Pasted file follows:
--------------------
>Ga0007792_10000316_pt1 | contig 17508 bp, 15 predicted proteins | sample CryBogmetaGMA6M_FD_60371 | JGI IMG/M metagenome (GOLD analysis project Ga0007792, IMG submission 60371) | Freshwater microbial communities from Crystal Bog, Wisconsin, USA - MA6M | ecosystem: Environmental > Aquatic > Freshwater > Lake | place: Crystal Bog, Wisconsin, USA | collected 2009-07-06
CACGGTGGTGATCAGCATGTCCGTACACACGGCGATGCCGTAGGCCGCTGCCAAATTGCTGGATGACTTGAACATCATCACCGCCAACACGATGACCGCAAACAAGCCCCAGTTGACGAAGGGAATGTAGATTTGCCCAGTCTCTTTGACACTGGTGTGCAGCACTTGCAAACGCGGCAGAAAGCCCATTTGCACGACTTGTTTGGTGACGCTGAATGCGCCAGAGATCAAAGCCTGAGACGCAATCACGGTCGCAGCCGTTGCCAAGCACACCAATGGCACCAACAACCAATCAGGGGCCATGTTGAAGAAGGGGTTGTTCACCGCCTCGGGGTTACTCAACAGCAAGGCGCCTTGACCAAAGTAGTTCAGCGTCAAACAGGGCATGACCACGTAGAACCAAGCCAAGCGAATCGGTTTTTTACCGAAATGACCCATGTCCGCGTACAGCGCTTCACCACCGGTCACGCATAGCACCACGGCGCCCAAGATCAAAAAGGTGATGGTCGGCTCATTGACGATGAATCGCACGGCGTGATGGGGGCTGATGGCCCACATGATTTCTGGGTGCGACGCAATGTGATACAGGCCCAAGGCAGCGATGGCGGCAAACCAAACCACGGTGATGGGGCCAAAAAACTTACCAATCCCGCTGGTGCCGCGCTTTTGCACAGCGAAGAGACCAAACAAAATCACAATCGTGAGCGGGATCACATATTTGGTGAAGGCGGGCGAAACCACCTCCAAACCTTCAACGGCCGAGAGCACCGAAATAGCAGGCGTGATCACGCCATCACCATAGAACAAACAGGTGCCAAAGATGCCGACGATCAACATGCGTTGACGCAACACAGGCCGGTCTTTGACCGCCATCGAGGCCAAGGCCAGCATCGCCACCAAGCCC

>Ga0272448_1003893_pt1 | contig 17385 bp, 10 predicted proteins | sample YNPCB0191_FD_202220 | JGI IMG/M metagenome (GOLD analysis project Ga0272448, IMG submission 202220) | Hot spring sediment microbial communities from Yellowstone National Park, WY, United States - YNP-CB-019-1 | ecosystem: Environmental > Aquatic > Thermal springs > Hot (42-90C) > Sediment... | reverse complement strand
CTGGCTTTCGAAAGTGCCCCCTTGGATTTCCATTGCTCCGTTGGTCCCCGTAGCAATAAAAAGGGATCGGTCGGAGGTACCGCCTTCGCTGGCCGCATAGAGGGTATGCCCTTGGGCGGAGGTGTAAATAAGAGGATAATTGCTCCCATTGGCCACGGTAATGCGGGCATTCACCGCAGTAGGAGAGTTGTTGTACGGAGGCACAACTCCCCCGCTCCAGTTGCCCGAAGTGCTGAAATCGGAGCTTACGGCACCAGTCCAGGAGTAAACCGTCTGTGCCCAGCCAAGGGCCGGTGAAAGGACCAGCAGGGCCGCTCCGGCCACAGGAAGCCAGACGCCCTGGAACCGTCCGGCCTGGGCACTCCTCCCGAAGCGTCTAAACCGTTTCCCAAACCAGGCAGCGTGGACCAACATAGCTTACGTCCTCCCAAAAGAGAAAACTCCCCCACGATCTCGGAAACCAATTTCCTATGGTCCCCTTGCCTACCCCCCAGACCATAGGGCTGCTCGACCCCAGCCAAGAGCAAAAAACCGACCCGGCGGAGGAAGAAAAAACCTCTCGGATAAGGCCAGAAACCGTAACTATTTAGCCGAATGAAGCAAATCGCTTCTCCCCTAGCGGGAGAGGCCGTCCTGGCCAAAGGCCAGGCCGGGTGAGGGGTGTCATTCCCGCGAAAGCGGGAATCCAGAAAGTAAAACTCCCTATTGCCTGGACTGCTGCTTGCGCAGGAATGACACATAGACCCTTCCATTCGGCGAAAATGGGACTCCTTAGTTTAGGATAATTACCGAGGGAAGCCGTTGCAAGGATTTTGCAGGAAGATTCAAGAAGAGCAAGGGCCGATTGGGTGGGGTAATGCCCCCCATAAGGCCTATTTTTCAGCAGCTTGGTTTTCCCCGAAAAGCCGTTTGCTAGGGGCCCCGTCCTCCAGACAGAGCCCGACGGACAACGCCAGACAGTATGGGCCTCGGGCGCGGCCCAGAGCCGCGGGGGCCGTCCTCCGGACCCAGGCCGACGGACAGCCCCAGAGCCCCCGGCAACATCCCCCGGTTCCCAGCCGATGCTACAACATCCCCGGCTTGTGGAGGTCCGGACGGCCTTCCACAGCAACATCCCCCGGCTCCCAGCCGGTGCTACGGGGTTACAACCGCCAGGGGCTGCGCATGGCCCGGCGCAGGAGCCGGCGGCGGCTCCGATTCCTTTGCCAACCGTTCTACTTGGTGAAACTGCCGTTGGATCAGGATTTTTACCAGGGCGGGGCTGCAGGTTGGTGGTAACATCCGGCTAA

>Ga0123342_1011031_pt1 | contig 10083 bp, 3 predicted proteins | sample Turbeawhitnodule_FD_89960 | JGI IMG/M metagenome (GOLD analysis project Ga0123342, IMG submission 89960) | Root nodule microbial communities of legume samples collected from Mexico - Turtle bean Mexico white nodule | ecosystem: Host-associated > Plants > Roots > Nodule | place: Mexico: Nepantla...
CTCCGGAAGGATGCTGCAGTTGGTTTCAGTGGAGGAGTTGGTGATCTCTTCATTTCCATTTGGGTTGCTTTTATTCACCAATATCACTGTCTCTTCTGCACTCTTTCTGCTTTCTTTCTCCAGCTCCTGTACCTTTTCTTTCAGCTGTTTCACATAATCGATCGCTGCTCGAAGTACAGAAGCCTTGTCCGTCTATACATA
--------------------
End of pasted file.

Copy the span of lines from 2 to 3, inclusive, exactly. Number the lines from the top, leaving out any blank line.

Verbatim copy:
CACGGTGGTGATCAGCATGTCCGTACACACGGCGATGCCGTAGGCCGCTGCCAAATTGCTGGATGACTTGAACATCATCACCGCCAACACGATGACCGCAAACAAGCCCCAGTTGACGAAGGGAATGTAGATTTGCCCAGTCTCTTTGACACTGGTGTGCAGCACTTGCAAACGCGGCAGAAAGCCCATTTGCACGACTTGTTTGGTGACGCTGAATGCGCCAGAGATCAAAGCCTGAGACGCAATCACGGTCGCAGCCGTTGCCAAGCACACCAATGGCACCAACAACCAATCAGGGGCCATGTTGAAGAAGGGGTTGTTCACCGCCTCGGGGTTACTCAACAGCAAGGCGCCTTGACCAAAGTAGTTCAGCGTCAAACAGGGCATGACCACGTAGAACCAAGCCAAGCGAATCGGTTTTTTACCGAAATGACCCATGTCCGCGTACAGCGCTTCACCACCGGTCACGCATAGCACCACGGCGCCCAAGATCAAAAAGGTGATGGTCGGCTCATTGACGATGAATCGCACGGCGTGATGGGGGCTGATGGCCCACATGATTTCTGGGTGCGACGCAATGTGATACAGGCCCAAGGCAGCGATGGCGGCAAACCAAACCACGGTGATGGGGCCAAAAAACTTACCAATCCCGCTGGTGCCGCGCTTTTGCACAGCGAAGAGACCAAACAAAATCACAATCGTGAGCGGGATCACATATTTGGTGAAGGCGGGCGAAACCACCTCCAAACCTTCAACGGCCGAGAGCACCGAAATAGCAGGCGTGATCACGCCATCACCATAGAACAAACAGGTGCCAAAGATGCCGACGATCAACATGCGTTGACGCAACACAGGCCGGTCTTTGACCGCCATCGAGGCCAAGGCCAGCATCGCCACCAAGCCC

>Ga0272448_1003893_pt1 | contig 17385 bp, 10 predicted proteins | sample YNPCB0191_FD_202220 | JGI IMG/M metagenome (GOLD analysis project Ga0272448, IMG submission 202220) | Hot spring sediment microbial communities from Yellowstone National Park, WY, United States - YNP-CB-019-1 | ecosystem: Environmental > Aquatic > Thermal springs > Hot (42-90C) > Sediment... | reverse complement strand